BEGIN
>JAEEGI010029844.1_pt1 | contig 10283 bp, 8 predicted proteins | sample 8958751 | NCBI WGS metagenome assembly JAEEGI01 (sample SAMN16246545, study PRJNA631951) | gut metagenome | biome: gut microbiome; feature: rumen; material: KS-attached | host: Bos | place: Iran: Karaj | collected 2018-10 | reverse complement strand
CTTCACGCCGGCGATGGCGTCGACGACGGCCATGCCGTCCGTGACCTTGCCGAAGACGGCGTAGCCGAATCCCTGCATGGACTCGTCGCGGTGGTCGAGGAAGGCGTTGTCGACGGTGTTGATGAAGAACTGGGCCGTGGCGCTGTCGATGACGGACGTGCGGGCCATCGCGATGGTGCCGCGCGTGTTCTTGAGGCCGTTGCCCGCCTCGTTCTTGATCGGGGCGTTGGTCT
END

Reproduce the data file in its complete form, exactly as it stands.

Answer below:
>JAEEGI010029844.1_pt1 | contig 10283 bp, 8 predicted proteins | sample 8958751 | NCBI WGS metagenome assembly JAEEGI01 (sample SAMN16246545, study PRJNA631951) | gut metagenome | biome: gut microbiome; feature: rumen; material: KS-attached | host: Bos | place: Iran: Karaj | collected 2018-10 | reverse complement strand
CTTCACGCCGGCGATGGCGTCGACGACGGCCATGCCGTCCGTGACCTTGCCGAAGACGGCGTAGCCGAATCCCTGCATGGACTCGTCGCGGTGGTCGAGGAAGGCGTTGTCGACGGTGTTGATGAAGAACTGGGCCGTGGCGCTGTCGATGACGGACGTGCGGGCCATCGCGATGGTGCCGCGCGTGTTCTTGAGGCCGTTGCCCGCCTCGTTCTTGATCGGGGCGTTGGTCT